A fascinating musical hybrid that touches variously on synth-pop, atmospheric art-rock, recitation and a unique brand of English country music. It may remind you of early OMD.[9]



  • Life's Hard and Then You Die (Siren, September 1986) No. 62 UK
(Tracks: "Driving Away From Home", "Happy Talk", "Rope", "The Better Idea", "Space", "The Sweet Life", "Festival Time", "Ed's Funky Diner", "Hang on Sleepy Town", and "Lullaby")
  • Song (Siren, June 1990)
(Tracks: "New Brighton", "Endless Holiday", "An Ordinary Life", "Heaven Knows", "In the Neighbourhood", "Missing", "Homecoming", "Summer Winds", "Life on the Hill", and "Your Voice")

The group also recorded a third full album with the working title of House for Sale. The complete track listing for the unreleased third album is as follows:

  1. Bored Usherette
  2. Kind Words
  3. Heaven Help Us All
  4. Out Of The Blue
  5. How Can I Tell You
  6. Just Drive
  7. Wyoming
  8. Is It Alright
  9. Just North Of Here
  10. Circus Boy
  11. House For Sale
  12. Betchaby

According to John Campbell it is finished and still in the vault. They shopped it around but could not find a label to release it. He said they were told it was too "dark". Since 2010 some unreleased songs from the album have appeared on different internet music channels. (Track listing (in order of their appearing): "Just North of Here", "New Moon", "Is it Alright (Between us)", "House for Sale" and "How Can I Tell You")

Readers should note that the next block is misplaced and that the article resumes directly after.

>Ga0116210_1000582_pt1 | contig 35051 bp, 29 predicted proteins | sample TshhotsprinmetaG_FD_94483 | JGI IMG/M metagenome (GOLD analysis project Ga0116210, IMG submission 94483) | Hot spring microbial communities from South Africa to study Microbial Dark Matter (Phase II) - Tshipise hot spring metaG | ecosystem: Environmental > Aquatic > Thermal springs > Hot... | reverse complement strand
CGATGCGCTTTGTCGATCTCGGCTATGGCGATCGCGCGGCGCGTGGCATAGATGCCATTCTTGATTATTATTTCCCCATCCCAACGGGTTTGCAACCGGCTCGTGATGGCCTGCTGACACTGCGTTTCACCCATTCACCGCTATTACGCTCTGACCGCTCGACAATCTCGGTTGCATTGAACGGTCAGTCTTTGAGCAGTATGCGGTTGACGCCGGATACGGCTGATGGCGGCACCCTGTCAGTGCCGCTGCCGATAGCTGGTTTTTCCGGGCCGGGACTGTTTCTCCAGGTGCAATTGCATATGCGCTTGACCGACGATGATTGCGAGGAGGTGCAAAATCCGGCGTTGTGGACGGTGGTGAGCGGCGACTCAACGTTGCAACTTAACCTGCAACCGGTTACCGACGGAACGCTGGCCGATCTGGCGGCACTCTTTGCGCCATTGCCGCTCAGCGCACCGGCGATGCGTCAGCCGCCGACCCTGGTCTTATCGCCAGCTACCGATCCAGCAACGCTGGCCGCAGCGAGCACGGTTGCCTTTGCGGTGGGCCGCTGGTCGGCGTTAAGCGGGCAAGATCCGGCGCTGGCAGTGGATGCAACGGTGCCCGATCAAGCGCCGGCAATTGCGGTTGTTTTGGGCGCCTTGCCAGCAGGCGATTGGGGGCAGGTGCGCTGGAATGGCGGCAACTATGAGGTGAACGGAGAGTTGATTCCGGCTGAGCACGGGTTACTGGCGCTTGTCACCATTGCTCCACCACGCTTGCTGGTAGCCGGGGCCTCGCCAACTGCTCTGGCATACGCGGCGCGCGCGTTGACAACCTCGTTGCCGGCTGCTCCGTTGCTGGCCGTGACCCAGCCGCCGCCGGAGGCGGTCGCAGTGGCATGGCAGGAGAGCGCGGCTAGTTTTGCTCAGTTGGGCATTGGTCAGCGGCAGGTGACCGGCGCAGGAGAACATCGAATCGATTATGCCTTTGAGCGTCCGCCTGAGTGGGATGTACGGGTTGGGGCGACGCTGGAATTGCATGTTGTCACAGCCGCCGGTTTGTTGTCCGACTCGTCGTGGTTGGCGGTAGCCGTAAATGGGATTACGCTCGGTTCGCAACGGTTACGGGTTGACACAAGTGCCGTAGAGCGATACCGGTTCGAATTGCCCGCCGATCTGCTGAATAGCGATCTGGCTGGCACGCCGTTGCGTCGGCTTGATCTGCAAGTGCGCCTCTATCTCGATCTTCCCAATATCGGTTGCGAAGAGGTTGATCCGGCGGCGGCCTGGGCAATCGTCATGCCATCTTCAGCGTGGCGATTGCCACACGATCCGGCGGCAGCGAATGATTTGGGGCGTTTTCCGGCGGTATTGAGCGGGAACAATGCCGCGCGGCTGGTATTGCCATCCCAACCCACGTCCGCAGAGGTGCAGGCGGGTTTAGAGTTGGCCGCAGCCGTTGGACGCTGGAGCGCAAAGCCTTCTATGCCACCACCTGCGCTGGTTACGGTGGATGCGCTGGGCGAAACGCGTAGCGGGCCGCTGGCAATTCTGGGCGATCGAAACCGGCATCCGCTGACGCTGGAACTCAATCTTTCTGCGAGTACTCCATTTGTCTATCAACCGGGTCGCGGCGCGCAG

Singles and EPs[edit]

  • "Young Man (Seeks Interesting Job)" / "Doosha (A Success Story)" (Hit Machine, HIT 001, July 1980)
  • "A Gigantic Raft (in the Philippines)" / "No Place for a Prompter" (Inevitable, INEV 9, July 1981)
  • "Imitate the Worm" / "The Worm Turns" (L.H.M., IHM 002, November 1981)
  • "A Gigantic Raft (in the Philippines)" / "No Place for a Prompter" (Wonderful World Of..., WW4, 1982)
  • "White Man's Hut" / "The Worm Turns" (Eternal, JF 2, October 1983)
  • "A Gigantic Raft (in the Philippines)" / "The Mermaid" (Eternal, JF 4, February 1984)
  • Fish Waltz E.P.: "Fish Waltz" / "Several Brothers" / "The Better Idea" / "Lullaby" (Ark, DOVE 3, March 1985)
  • "Ed's Funky Diner" / "Washing the Air" (Siren, SIREN 8, October 1985)
  • "Driving Away from Home (Jim's Tune)" / "Trains, Boats, Planes" (Siren, SIREN 15, March 1986) No. 18, UK
  • "Ed's Funky Diner (Friday Night, Saturday Morning)" / "Only the Lonely" (Siren, SIREN 24, July 1986) No. 65, UK
  • "Space" / "Washing the Air" (rub a dub mix) (Siren, SIREN 34, October 1986)
  • "Rope" / "Festival Time" (Siren, SIREN 38, February 1987)
  • "Driving Away from Home (Jim's Tune)" / "Ed's Funky Diner" / "Driving Away From Home (I Mean After All It's Only 'Dead Man's Curve')" (Virgin, CDT 26, November 1988) 3" CD-EP
  • "Heaven Knows" / "River" (Siren, SIREN 129, August 1990)

See also[edit]


  1. ^ Retrochart for late April 1986
  2. ^ Strong, Martin C.:"The Great Alternative & Indie Discography", 1999, Canongate, ISBN 0-86241-913-1
  3. ^ John Peel Sessions on BBC Radio 1;
  4. ^ Info on UK Independent Hits;
  5. ^ Du Noyer, C. (2002) "Liverpool: Wonderous Place", Virgin Books, London, p. 264;
  6. ^ Larkin, C. (2003) “The Virgin Encyclodepia of 80s Music”, Muze, London, p. 264;
  7. ^ Album Review by Michael Sutton, Allmusic;
  8. ^ Immaterial Review in ‘C60 Low Noise’;
  9. ^ Review by Dave Schulps of;

External links[edit]